As shown in FIGS. 13 and 14, the actuator 48 of this embodiment comprises a gear 49 fixed to the energizing direction-switching ring 22, gears 50, 51, and 52 sequentially engaged with the gear 49, a motor 53 connected to the gear 52, and a driving circuit 54 for driving the motor 53 on the basis of a signal generated by the means 40 for detection of the rotating speed of the motor.

The actuator 48 will be described below in detail. Referring to FIG. 13, the gear 49 is fixed to the energizing direction-switching ring 22, and the energizing direction-switching ring 22 and the gear 49 are rotated integrally. The gear 49 is meshed with the gear 50. FIG. 14 is a view showing the actuator 48 viewed from a direction indicated by an arrow A in FIG. 13. As shown in FIG. 14, the gear 50 is meshed with a gear 511. The gear 511 is fixed to a gear 512 to constitute the gear 51. The gear 512 is meshed with the gear 52. The gear 52 is connected to a rotating rod 55 of the motor 53 and is rotated in accordance with the power of the motor 53. With the series of gears 49 to 52, the rotating speed of the motor 53 is decreased, and a torque is increased. A plate 56 is fixed to the rotating rod 55 of the motor 53. The gear 52 is pressed against the plate 56 by a compression force of a spring 57. Therefore, when a heavy load is applied to the gear 52, the gear 52 and the plate 56 slip from each other, preventing an excessive load from being applied to the motor 53.

with the actuator 48 having the above structure, the ring 22 is rotated in accordance with the rotation of the motor 53 to move the caging member 16 from the uncaging position to the caging position, thereby caging the oscillation of the erect prisms 6 and 7, the inertial rotor 12, and the like.

The automatic caging mechanism according to the present invention preferably further comprises a timer 58 for controlling the driving time of the motor 53. If the timer 58 is connected to the driving circuit 54, the motor 53 is kept in an operating state for a predetermined period of time, so that the caging member 16 can be caged further reliably, and, at the same time, wasteful power consumption upon completion of the caging can be suppressed.

The automatic caging mechanism according to the present invention may further comprise a means for detection of caging (e.g., the limit switch 43) which detects the movement of the caging member 16 to the caging position and generates a signal to stop the actuator 48, in place of the timer 58. That is, when it is detected by the limit switch or the like that the caging member 16 is moved to a position (caging position) where the caging member 16 sufficiently comes in contact with the oscillating member 15, the motor 53 may be stopped in accordance with a signal output from the limit switch or the like. Further, by measuring the position of the ring 22 or the rotating speed of the gears 49 to 52 or the motor 53, the position of the caging member 16 may be detected.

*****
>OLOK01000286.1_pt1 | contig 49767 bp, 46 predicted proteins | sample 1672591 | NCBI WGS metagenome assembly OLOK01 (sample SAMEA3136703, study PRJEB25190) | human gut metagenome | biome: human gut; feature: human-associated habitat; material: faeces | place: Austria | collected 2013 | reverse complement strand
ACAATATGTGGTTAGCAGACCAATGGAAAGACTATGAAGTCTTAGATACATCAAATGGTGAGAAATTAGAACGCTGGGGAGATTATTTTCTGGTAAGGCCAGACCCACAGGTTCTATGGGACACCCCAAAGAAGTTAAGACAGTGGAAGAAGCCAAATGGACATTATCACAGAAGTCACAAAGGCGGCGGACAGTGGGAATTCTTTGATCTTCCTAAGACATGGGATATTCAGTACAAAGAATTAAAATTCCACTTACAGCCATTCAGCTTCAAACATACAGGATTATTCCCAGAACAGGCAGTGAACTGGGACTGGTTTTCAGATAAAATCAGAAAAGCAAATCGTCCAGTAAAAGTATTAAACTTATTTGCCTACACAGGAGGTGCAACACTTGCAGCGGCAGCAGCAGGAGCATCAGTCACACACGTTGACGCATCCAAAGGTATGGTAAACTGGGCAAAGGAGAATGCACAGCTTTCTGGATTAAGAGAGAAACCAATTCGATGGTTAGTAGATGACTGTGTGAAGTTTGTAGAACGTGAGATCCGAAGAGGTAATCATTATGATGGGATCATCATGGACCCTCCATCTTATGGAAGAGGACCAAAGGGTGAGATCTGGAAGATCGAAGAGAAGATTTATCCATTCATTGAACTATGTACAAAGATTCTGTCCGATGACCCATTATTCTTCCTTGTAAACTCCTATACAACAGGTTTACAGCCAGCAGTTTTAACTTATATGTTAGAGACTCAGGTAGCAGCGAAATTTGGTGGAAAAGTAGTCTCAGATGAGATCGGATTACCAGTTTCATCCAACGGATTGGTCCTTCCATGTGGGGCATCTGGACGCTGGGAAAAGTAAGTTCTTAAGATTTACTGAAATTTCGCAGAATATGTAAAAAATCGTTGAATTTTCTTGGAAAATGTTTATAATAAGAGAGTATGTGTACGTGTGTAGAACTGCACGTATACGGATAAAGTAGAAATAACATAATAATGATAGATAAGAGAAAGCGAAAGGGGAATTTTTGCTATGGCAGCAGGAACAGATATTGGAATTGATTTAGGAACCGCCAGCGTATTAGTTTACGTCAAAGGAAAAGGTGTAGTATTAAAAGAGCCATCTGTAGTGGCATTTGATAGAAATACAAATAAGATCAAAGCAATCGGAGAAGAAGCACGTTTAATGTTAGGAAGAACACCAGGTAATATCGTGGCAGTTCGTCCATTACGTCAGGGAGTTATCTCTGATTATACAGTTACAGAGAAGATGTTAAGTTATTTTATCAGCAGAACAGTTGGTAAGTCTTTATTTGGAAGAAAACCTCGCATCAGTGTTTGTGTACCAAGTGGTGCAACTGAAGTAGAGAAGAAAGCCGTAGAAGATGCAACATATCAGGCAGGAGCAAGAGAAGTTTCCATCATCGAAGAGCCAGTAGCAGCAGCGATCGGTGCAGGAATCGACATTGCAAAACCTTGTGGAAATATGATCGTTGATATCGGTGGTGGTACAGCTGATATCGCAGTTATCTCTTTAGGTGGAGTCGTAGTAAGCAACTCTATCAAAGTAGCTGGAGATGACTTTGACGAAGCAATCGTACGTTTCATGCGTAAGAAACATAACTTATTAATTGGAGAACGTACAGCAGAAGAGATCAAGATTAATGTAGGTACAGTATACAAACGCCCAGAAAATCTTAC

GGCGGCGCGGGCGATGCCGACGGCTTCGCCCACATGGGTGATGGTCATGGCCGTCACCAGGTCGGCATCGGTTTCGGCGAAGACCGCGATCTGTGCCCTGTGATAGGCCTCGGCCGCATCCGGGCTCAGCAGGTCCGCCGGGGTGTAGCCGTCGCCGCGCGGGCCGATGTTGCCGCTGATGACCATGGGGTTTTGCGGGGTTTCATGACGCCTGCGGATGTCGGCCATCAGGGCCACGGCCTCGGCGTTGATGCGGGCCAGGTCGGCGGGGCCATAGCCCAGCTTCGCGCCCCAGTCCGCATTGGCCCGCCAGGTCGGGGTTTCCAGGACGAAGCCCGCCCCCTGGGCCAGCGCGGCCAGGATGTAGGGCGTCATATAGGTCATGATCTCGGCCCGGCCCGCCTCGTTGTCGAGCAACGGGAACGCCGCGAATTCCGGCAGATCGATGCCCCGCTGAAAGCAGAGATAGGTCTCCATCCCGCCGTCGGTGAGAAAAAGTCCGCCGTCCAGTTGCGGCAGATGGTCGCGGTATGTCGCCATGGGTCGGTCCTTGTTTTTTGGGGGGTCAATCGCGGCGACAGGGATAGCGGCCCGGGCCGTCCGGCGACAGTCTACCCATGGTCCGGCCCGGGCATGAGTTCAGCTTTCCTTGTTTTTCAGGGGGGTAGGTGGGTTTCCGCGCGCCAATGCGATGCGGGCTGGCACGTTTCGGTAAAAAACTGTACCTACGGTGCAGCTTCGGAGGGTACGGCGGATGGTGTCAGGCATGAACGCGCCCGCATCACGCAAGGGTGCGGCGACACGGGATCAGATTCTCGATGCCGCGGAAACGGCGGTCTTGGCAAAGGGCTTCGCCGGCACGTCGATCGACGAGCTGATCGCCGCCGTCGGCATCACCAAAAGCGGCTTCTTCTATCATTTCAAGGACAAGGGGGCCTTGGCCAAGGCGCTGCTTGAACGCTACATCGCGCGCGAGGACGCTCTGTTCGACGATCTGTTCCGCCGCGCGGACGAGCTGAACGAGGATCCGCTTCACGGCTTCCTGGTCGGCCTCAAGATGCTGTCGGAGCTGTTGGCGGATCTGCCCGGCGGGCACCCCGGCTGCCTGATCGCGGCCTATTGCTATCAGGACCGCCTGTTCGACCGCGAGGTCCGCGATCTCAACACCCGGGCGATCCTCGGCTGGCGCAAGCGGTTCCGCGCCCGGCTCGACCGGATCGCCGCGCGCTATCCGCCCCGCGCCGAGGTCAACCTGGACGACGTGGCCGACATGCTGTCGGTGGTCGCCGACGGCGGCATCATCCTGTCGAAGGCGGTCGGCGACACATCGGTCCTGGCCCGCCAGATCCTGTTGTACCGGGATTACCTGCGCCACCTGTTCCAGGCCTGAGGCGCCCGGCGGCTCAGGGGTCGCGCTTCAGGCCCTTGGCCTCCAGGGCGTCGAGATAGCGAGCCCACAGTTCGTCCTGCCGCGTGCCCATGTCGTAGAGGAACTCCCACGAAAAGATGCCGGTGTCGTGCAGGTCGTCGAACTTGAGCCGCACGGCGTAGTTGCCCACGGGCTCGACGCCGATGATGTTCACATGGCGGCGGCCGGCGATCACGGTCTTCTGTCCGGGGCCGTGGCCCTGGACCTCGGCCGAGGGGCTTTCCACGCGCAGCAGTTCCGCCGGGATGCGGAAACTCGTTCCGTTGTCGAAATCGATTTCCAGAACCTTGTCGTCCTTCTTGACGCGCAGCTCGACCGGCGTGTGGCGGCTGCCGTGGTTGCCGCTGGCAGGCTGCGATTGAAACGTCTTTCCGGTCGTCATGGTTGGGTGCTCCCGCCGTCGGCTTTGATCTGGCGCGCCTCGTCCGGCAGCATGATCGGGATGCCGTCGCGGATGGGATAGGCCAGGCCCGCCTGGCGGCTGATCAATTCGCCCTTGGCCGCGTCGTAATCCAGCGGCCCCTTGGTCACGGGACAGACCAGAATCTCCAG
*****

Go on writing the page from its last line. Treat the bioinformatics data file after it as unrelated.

Note that the actuator 48 of this embodiment comprises the motor 53, but may comprise a solenoid or the like.

The operation of caging the oscillatable portions by the automatic caging mechanism of this embodiment will be described below with reference to FIG. 15. First, it is detected by the means 40 for detection of the rotating speed of the motor whether or not the rotating speed of the motor 11 is lower than a predetermined value, and a signal is generated by the means 40. If a decrease in rotating speed of the motor 11 is detected by the means 40 for detection of the rotating speed of the motor, power is supplied from the driving circuit 54 with the timer 58 to the motor 53 in accordance with the signal to rotate the motor 53. With the rotational force of the motor 53, the caging member 16 is moved from the uncaging position to the caging position by the gear mechanism described above to come in contact with the oscillating member 15. Thus, the oscillation of the erect prisms 6 and 7, the inertial rotor 12, and the like are caged. Upon completion of the caging, the timer 58 operates to open the driving circuit 54, stopping the rotating motion of the motor 53.

In the image stabilized optical system of the present invention with the automatic caging mechanism according to the present invention, when the switch of the power supply for the motor is turned off to decrease the rotating speed of the motor 11, the oscillatable portions such as the erect prisms 6 and 7, and the inertial rotor 12 are automatically caged. Therefore, any failure of the image stabilized optical system which would be caused when an operator forgets to cage the oscillatable portions can be prevented reliably.

This embodiment has exemplified the image stabilized binoculars. However, the image stabilized optical system may be applied to other optical systems such as telescopes.

As has been described above, according to the caging mechanism of the present invention, the caging member and the operating force-transmitting means connected thereto are stably held (locked) at any one of the caging and uncaging positions by the elastic member. For this reason, an additional lock mechanism for holding the caging member at the caging position and/or the uncaging position need not be provided to another member such as the operating force-transmitting means. Therefore, the caging mechanism according to the present invention has a simple arrangement as compared to a conventional one, and the use of the caging mechanism according to the present invention achieves weight and cost reductions of the image stabilized optical system. Further, when the caging mechanism according to the present invention is to be operated, an operator need not release any additional lock mechanism, so the caging mechanism according to the present invention is easily operated.